This modern powerhouse of a city-state, nestled in jewel-like tropical isle, with an incomparable natural beauty has become a popular destination for nature lovers, fun seekers and shopaholics.
A fast-moving, open-minded metropolis, Taipei is a gastronome's dream and everything is connected by the clean and convenient MRT subway. The best mix of city hustle and natural wonders in one.
Phuket, the biggest of the thousands of islands sprinkled around Thailand's coastline, is a magical blend of everything a holidaymaker or expatriate could...more »
An exotic land of stunning coastlines, spectacular landscapes, unique cuisines, and unfailing hospitality. Vietnam offers the world's most fascinating culture and unforgettable adventures.
From a Western perspective, Asia is a continent that saturates the senses with alien sights and smells, where languages can be incomprehensible and food occasionally indigestible, and where it’s all too easy to get yourself well and truly lost. But isn’t that what travelling’s all about?
Prior to the 1960s, Asia was a wilderness untamed by tourism, and despite the immense surge in popularity the region has experienced since, there remain plenty of places on which the gaze of the West is yet to fall. Having said this, most visitors adhere to the destinations that were first penetrated by the Hippie and Banana Pancake Trails, and apart from the odd scam that’s inevitable when tourism descends on a place where poverty is a very real problem, it’s hard to get yourself into any serious trouble here, and even harder not to find a friendly face to help you get out of it.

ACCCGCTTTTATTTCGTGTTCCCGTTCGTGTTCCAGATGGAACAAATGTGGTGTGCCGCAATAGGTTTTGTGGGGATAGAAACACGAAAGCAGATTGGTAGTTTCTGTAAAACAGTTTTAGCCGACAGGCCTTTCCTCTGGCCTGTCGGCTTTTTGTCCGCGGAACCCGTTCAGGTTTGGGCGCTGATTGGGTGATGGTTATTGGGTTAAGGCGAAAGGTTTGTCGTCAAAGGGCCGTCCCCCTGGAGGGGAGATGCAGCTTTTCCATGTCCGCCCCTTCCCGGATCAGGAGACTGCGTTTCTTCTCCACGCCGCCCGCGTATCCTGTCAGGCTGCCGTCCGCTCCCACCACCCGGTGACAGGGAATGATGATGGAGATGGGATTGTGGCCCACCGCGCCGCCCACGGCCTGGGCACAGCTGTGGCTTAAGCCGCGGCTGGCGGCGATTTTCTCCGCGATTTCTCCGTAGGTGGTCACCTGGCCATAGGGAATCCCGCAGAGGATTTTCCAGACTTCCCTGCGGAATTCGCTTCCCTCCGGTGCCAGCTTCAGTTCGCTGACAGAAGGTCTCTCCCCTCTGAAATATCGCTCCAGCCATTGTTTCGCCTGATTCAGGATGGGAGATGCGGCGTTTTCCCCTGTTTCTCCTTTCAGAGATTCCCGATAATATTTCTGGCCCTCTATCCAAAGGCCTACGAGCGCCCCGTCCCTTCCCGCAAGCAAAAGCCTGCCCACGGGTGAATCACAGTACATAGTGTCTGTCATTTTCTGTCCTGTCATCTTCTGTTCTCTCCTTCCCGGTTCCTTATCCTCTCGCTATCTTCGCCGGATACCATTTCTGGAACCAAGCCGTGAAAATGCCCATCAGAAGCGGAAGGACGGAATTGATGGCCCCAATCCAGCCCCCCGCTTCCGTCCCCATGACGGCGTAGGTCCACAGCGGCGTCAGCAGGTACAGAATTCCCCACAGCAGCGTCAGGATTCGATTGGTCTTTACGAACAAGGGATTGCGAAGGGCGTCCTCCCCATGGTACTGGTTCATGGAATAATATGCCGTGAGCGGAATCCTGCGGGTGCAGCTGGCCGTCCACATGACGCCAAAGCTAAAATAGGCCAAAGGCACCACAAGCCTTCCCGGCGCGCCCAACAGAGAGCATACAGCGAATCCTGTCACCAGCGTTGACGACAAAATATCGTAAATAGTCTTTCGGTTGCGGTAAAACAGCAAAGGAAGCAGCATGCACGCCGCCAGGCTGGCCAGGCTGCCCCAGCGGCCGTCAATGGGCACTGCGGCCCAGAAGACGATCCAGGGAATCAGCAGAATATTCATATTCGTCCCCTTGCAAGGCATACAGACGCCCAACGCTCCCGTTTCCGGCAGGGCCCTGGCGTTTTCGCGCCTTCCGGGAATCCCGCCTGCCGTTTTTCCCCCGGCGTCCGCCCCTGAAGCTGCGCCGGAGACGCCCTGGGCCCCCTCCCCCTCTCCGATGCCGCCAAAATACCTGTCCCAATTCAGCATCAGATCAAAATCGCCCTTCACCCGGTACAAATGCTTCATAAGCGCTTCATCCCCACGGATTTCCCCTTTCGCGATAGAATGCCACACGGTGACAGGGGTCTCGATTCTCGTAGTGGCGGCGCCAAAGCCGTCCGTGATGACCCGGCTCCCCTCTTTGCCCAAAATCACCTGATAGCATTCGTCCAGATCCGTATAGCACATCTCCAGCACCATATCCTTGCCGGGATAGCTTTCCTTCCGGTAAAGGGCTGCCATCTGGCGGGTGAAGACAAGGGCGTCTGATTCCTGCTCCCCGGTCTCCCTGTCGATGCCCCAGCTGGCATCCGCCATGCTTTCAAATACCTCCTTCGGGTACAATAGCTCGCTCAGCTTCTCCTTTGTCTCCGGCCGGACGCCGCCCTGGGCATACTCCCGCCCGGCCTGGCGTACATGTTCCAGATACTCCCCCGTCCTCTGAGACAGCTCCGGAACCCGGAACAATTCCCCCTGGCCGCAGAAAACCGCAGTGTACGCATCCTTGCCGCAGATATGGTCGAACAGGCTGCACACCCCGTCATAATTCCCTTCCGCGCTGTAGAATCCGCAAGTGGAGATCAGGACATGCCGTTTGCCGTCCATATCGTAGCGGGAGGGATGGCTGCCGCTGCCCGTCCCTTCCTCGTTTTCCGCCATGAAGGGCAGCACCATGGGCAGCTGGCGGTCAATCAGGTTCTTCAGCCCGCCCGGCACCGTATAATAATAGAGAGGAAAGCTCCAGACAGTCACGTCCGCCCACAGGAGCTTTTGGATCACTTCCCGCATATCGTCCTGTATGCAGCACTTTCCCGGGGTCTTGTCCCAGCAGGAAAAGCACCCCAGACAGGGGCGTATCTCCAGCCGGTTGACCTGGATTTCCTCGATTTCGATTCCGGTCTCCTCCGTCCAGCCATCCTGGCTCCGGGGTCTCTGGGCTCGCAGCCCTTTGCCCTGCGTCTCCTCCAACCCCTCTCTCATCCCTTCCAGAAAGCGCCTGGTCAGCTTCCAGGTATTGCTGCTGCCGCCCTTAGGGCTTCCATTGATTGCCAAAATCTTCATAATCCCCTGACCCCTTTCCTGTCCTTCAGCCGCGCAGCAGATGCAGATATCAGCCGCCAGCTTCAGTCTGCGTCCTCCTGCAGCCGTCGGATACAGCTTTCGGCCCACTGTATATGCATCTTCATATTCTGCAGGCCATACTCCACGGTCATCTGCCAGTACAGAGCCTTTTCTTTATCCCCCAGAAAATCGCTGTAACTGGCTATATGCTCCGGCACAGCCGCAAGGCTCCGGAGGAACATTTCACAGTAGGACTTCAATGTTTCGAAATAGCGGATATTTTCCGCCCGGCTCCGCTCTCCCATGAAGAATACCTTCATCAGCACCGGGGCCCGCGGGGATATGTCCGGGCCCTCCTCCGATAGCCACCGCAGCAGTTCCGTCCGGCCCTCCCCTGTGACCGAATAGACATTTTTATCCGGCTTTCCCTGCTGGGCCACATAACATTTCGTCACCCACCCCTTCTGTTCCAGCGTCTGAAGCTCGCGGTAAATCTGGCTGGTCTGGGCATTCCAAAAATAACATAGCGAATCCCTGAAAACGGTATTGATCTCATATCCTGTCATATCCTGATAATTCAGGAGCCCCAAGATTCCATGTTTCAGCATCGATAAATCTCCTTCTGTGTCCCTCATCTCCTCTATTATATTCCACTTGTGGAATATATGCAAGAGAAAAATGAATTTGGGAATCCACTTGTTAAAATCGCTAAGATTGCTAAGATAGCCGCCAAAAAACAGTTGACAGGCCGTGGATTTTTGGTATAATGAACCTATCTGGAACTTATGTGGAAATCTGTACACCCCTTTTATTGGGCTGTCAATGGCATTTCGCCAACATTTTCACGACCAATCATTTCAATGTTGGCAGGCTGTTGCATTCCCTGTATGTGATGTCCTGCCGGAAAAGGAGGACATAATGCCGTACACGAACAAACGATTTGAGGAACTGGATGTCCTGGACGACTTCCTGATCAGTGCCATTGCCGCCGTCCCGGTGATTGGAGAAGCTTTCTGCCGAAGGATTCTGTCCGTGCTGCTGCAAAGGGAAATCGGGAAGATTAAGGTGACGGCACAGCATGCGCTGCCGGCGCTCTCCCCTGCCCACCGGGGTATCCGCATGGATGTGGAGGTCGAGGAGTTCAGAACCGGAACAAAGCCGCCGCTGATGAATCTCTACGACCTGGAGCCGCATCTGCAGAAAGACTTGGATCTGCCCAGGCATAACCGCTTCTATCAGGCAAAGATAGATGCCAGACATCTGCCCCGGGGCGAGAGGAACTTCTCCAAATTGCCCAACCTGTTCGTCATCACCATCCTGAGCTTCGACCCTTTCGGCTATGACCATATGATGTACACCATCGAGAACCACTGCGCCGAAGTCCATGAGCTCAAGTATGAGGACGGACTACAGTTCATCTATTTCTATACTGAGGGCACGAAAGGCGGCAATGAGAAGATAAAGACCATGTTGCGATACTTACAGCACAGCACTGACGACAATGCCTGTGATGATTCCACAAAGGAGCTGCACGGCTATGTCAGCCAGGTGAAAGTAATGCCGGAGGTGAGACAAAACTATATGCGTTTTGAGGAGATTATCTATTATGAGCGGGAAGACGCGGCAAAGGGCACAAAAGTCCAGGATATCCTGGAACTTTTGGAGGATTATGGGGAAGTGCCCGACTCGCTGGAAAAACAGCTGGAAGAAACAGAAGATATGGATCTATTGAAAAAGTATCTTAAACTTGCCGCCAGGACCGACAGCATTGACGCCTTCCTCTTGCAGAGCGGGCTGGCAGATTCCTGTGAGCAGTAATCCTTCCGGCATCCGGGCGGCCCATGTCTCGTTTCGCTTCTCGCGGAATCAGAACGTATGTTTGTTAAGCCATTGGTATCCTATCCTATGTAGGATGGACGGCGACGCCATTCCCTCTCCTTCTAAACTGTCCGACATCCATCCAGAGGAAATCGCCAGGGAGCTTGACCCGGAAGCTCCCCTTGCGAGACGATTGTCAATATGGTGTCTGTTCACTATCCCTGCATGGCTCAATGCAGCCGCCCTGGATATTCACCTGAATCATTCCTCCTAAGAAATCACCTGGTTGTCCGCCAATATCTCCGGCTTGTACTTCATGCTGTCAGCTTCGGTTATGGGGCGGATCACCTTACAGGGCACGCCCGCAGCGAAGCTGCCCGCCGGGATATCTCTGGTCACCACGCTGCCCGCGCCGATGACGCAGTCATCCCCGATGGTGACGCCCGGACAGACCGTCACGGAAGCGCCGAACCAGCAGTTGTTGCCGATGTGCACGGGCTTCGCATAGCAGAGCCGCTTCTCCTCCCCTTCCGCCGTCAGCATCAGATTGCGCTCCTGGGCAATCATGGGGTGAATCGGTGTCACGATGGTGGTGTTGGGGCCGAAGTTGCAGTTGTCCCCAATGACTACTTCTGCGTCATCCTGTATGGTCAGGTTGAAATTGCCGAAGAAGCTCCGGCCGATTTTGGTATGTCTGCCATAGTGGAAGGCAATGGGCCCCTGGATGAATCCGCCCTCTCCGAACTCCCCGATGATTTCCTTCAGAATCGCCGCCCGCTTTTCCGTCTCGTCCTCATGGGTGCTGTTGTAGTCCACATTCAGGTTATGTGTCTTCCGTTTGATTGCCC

By far the biggest difficulty facing a tourist in Asia, however, is deciding where to begin. Do you go for a trek in the Himalayas of Nepal or a bleached beach in Thailand? The neon lights of Singapore or the red lanterns of Beijing? The Terracotta Army in Xi’an or a cricket match in Sri Lanka? Sunset over the bulbous dome of the Taj Mahal or sunrise behind the pine cones of Angkor Wat?
"I dislike feeling at home when I am abroad" - George Bernard Shaw